Kerry Tries to Shift Focus Back to Jobs

Touring a struggling job-training site, Democrat John Kerry (search) on Friday sought to refocus the presidential race on pocketbook issues, warning of "almost criminal" cuts in bedrock training and education programs.

"I'm tired of talking about valuing families and not valuing families," Kerry said. "There are unbelievable, unacceptable, staggering numbers of young lives that are being abandoned in our country."

Kerry held a town hall meeting at a job-training site where officials said their budget and the number of students they can train have been slashed because of cuts.

"This is pretty simple. The workplace of the United States of America is as stressed as I don't think I've seen it stressed at any time," Kerry said. "That's almost criminal. It's not criminal, but I want to underscore how unbelievable it is."

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Kerry accused Bush of slashing $1 billion from job-training programs. "You shouldn't be abandoned and struggling the way you are today," he said.

After a week of turmoil and mounting deaths in Iraq, Kerry was focusing on jobs and the economy in a Midwest battleground state where 142,000 industrial jobs have been lost in the last three years.

"This campaign is about change," he said. "It's about putting Americans back to work and putting America back on the right track."

Joined at the town hall meeting by Democratic Senate nominee Barack Obama (search), Kerry said far more attention needs to be paid to struggling school systems like Chicago's, where more than 30 percent of students don't finish high school and the number is even higher for minorities.

"It's time for us to put real mainstream values back front and center," Kerry said. He accused Bush of "a long history of misleading America" about Kerry's plans for the economy.

"Under my economic plan we protect the middle class," said Kerry, rejecting Bush's charge that he would raise taxes as president. "Under my economic plan, we can put Americans back to work."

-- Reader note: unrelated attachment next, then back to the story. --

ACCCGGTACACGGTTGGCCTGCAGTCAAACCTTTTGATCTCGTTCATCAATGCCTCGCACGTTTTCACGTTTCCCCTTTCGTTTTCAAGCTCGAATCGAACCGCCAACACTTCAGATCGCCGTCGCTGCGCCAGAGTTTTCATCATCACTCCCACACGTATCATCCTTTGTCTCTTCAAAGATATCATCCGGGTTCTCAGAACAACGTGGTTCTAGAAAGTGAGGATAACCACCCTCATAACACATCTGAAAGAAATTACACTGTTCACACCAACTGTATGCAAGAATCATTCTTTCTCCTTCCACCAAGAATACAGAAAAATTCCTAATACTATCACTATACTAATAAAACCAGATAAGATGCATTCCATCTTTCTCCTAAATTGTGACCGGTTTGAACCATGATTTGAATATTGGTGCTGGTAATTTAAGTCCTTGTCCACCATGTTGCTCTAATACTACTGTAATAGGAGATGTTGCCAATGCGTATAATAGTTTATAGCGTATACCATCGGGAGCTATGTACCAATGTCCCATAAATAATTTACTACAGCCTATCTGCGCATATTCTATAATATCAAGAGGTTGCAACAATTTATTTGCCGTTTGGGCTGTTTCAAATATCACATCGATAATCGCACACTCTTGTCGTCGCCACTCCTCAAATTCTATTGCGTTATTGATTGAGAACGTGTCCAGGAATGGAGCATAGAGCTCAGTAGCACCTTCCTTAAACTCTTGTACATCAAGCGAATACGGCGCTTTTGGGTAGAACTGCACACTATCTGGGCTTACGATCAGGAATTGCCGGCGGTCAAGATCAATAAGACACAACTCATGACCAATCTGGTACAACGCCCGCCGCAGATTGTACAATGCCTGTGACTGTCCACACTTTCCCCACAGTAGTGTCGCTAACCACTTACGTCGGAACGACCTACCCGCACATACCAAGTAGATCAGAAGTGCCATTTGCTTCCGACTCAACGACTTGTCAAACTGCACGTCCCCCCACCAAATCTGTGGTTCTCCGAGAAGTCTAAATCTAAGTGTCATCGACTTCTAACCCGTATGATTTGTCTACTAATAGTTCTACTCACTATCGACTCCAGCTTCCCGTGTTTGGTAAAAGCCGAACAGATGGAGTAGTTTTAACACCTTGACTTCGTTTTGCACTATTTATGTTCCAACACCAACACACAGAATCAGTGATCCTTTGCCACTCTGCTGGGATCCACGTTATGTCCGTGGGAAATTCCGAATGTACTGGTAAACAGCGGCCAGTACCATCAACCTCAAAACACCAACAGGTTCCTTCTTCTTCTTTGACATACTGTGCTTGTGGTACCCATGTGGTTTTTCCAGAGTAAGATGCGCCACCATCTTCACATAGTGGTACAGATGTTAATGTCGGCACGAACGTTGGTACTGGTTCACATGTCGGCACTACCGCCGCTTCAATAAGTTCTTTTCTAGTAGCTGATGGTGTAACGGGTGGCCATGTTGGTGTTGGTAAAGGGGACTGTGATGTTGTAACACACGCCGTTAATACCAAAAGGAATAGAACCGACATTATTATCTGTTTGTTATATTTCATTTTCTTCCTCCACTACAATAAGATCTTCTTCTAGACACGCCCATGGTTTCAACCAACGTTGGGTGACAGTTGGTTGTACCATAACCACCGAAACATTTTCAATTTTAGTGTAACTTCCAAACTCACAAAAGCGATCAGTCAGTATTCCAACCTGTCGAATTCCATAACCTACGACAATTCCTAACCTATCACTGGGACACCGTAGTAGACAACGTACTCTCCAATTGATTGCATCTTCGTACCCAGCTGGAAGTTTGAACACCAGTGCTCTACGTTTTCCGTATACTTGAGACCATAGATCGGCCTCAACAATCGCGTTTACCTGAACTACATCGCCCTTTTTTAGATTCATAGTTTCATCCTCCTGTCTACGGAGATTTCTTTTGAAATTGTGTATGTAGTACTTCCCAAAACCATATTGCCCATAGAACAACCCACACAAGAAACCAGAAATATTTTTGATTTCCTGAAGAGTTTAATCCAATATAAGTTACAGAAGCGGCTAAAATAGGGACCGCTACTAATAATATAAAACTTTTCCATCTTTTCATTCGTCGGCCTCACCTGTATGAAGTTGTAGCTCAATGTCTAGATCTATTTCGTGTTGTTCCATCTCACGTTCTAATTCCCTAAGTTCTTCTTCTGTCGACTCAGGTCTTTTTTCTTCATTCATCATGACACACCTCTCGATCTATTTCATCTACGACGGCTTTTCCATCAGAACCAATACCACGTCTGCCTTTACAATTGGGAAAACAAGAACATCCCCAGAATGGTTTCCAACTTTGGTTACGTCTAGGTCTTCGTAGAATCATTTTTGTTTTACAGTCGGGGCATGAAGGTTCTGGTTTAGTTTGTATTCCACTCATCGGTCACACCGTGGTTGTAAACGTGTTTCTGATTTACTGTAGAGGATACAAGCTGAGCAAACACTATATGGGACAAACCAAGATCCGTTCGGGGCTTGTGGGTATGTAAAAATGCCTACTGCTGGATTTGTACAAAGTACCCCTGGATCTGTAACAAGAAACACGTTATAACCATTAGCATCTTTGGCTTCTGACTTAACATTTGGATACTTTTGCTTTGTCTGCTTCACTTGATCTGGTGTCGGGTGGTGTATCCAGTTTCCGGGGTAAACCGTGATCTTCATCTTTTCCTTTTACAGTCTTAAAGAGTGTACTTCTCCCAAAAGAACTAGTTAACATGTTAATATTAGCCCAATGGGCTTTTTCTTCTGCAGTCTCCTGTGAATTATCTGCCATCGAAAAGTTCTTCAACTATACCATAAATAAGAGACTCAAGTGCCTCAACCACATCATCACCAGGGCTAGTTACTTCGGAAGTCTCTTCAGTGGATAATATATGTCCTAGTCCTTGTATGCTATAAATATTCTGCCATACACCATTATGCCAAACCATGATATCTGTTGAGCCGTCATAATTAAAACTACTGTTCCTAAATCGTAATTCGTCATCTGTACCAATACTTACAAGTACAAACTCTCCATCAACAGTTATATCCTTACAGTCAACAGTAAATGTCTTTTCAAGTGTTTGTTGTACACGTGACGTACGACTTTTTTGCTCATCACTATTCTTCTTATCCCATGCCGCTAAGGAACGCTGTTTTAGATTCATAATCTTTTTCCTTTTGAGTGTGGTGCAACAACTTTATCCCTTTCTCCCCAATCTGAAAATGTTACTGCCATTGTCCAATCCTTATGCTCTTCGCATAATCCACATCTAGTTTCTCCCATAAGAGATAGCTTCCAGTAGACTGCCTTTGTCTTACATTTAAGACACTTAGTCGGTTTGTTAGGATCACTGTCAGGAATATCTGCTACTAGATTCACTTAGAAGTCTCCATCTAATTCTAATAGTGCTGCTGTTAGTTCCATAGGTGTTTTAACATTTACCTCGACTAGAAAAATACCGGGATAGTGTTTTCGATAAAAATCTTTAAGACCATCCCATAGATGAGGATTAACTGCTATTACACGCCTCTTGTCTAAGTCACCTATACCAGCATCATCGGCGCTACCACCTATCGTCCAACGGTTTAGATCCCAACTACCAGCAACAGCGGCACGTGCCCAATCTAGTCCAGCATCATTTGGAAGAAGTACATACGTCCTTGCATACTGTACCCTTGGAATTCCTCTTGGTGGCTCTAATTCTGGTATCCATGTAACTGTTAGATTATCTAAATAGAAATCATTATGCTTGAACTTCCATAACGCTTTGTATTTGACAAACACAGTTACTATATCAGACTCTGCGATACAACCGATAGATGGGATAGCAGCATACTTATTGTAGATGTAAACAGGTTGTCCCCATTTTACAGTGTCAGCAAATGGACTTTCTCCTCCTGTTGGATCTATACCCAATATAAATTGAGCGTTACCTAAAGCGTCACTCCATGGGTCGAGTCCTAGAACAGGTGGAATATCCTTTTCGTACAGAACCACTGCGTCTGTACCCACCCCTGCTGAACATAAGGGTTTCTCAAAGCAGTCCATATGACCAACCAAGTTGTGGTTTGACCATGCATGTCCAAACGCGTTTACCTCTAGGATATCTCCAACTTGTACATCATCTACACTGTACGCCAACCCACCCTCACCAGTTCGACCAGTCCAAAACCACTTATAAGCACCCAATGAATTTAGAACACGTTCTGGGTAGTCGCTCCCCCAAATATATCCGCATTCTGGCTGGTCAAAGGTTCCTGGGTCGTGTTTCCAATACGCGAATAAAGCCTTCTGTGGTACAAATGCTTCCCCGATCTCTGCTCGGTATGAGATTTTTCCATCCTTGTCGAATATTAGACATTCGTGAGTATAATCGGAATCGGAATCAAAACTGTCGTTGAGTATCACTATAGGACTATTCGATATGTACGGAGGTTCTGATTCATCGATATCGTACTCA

Kerry denied he was a tax-and-spend liberal. "I'm not confiscatorial," he said of his tax plan, which he argued would simply end tax cuts for the wealthiest.

Bush, Kerry contended, has largely ignored domestic issues like jobs and the economy.

"He thinks more about photo opportunities than he does about job opportunities," Kerry said.

Illinois is a state that has trended Democratic in recent elections and is one Kerry likely must win in the fall. Obama said there's a solid chance Kerry can lock up the state even before the fall campaign.

"We hope to take Illinois out of play sometime in the summer," Obama said.

Kerry opened his day with a fund-raising breakfast where he brought in another $100,000 for his campaign. He couldn't entirely escape the tumult in Iraq, facing questions from big givers about how he would change course.

"This administration has been gridlocked by its own ideology, it's own arrogance," he said. "The job of the president of the United States is to minimize the risk to our troops, minimize the cost to the American people and to maximize the prospects for success." Kerry said Bush has failed on all those counts.

"This administration has stubbornly refused to involve other countries in the real decision making," he said. "I think this has been a failure of diplomacy, a failure of foreign policy."

That drew a quick response from the Bush campaign. "Today, John Kerry had an opportunity to send a clear message that the United States will not be intimidated by a small group of thugs and cut and run from Iraq," Bush campaign spokesman Steve Schmidt said. "Instead, he chose to play politics and again refused to offer any details about what he would propose to differently."